In the last three weeks, we discussed the telemarketing and internet scams focused on senior citizens. To learn more about those topics, you can visit: http://www.dclawfirm.net/blog--news/why-are-retirees-easy-targets-for-con-artists-part-one, http://www.dclawfirm.net/blog--news/why-are-retirees-easy-targets-for-con-artists-part-two and http://www.dclawfirm.net/blog--news/why-are-retirees-easy-targets-for-con-artists-part-three. Today, we begin the final part in our four (4) part series on elderly financial scams. In this article, we’ll be discussing mail fraud, home repair fraud and professional fraud.
Caregivers can help monitor loved ones’ mail for potential mail fraud. Stacks of unsolicited mail with various offers for money or prizes is a quick indicator that your loved one is being targeted for a scam. Also, if you notice packages of cheap costume jewelry or other “gifts” arriving by mail to your loved one, inquire about the source of the items and the circumstances leading to their receipt.
If your loved one has provided confidential personal data, be watchful for unauthorized transactions in their financial accounts and alert their banker to the situation. Review their checkbook entries and look for unusually large withdrawals or checks written to unfamiliar companies. Credit card statements should be checked for any unauthorized charges. It’s also advisable to examine your loved one’s credit rating to
check for any new lines of credit that have been opened in his/her name. You are allowed by law to check your credit rating one time a year without charge. Visit: Equifax.com/personal/credit-report-services, Experian.com/help, and TransUnion.com/credit-help to analyze your credit report. If you believe your loved one’s identity may have been stolen, you may file a Fraud Alert with one of these three (3) credit-reporting services. This alert will make it more difficult for criminals to use your loved one’s identity for credit in the future. You may also contact the Federal Trade Commission’s Identity Theft site at https://www.identitytheft.gov/#what-to-do-right-away.
If you suspect mail fraud, contact the Postal Inspection Service at www.usps.com/ncsc/locators/find-is.html and type in your zip code to locate an office near you.
HOME REPAIR FRAUD:
Another common scheme often perpetrated against seniors is for home repairs. The home repair scammer will approach the homeowner offering to do home repairs, often at a “discount” since he’s already working in the area. For example, the scammer will say he has been re-roofing a neighbor’s house and while up on that roof noticed the senior’s home has loose shingles. He may even climb up on the roof and pull off some perfectly good shingles as “proof.” The scammer under these situations will usually request payment prior to any work being done. This should raise an alarm! Never pay for repairs until the work is complete and to the homeowner’s satisfaction. If paid in advance, some of these scammers will make a lot of noise pretending to fix the house, leave for lunch and never come back. If you feel the home repair work is necessary, obtain a WRITTEN bid required to complete the work and their full contact information. If the contractor is legitimate you should be able to research his/her company, read reviews and check out their standing with the Better Business Bureau. If you feel pressured to make a quick decision, this is yet another indicator of an unethical contractor.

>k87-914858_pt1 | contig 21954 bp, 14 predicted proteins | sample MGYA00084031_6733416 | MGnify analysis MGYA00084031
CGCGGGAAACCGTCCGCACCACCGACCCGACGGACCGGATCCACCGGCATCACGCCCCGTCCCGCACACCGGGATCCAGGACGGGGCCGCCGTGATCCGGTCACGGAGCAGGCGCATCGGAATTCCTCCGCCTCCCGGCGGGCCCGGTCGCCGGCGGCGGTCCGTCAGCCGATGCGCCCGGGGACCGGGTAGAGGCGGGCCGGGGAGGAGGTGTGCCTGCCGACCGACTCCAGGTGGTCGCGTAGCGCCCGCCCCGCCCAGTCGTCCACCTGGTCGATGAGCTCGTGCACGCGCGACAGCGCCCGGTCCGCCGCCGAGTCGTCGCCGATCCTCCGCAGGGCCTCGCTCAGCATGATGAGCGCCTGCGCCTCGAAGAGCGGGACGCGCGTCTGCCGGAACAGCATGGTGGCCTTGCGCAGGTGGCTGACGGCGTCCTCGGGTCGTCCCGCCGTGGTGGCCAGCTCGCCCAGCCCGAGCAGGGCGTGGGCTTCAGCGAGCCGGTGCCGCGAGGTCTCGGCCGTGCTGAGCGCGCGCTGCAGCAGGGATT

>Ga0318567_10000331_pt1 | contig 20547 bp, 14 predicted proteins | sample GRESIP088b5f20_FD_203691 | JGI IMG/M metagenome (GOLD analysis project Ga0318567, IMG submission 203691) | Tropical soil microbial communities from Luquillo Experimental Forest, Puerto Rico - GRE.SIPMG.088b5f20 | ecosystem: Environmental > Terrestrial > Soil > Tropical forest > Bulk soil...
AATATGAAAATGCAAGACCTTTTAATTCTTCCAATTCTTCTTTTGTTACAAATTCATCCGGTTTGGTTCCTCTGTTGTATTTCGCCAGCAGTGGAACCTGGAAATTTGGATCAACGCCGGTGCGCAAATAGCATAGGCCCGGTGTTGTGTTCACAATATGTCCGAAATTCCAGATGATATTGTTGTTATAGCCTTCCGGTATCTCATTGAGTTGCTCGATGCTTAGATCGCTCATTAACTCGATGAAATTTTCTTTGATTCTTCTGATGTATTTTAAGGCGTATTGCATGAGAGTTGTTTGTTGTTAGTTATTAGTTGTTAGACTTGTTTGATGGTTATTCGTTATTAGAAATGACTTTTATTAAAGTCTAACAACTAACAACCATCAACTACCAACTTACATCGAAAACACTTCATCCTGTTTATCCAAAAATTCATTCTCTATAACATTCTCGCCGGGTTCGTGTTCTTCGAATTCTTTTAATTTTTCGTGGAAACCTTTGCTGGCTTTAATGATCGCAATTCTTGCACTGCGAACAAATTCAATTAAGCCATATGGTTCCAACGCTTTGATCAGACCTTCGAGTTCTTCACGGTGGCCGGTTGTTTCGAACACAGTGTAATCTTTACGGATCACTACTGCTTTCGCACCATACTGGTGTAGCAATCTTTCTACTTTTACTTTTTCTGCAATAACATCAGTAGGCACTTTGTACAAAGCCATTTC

Scammers have been known to pose as utility workers, saying they need to check the phone or electrical line inside the house. Once inside, they steal personal information or valuables, and sometimes become physically violent. They may be dressed in a uniform and look official. If you have not pre-arranged for a service call by a company of your choice, do not allow a worker to enter your home. Ask for their name and the name of the company they represent. Lock the door, look up the company telephone number then place a call to them asking whether the worker at your door is authorized to make a service call at your home. If they cannot confirm the worker or the scheduled service, immediately call the police and report the attempted fraud. Do not confront the worker yourself. Also, no matter how polite an individual may seem, do not allow anyone you do not know into your home to use your restroom, borrow your telephone or get a drink of water. You are not being rude—you are being shrewd!
Be aware that not all professionals serving the elderly population are ethical. While the vast majority of individuals are honest and well intentioned, you should still be wary of those overselling legal services, medical procedures, insurance policies, funeral home services, and investments. It is wise to bring a trusted friend or family member with you when you are making decisions in these areas to help you determine if your money is being spent or invested wisely for your unique situation. Do not be embarrassed to ask for help, seek a second opinion, or ask for referrals from educated friends and family. A good, professional adviser will welcome questions and will be patient with you as you make your decisions.
This concludes our elderly financial scam series. If you feel you have been a victim of a fraud, contact your local police for assistance. You should also check out the U.S. Department of Justice, Elder Justice Initiative for elderly financial abuse at https://www.justice.gov/elderjustice/roadmap.
If you have questions, contact Davis & McCann, P. A., Dodge City, KS. We are members of Wealth Counsel, a national consortium of Estate Planning Attorneys and focus our practice on providing clients with the best legal advice on estate planning, Medicaid and Long-term Care Planning, Family Business/Small Business Succession Planning, Probate, Trust Administration, Real Estate Transactions, and related matters.
NEWS YOU CAN USE
Davis & McCann, P. A.,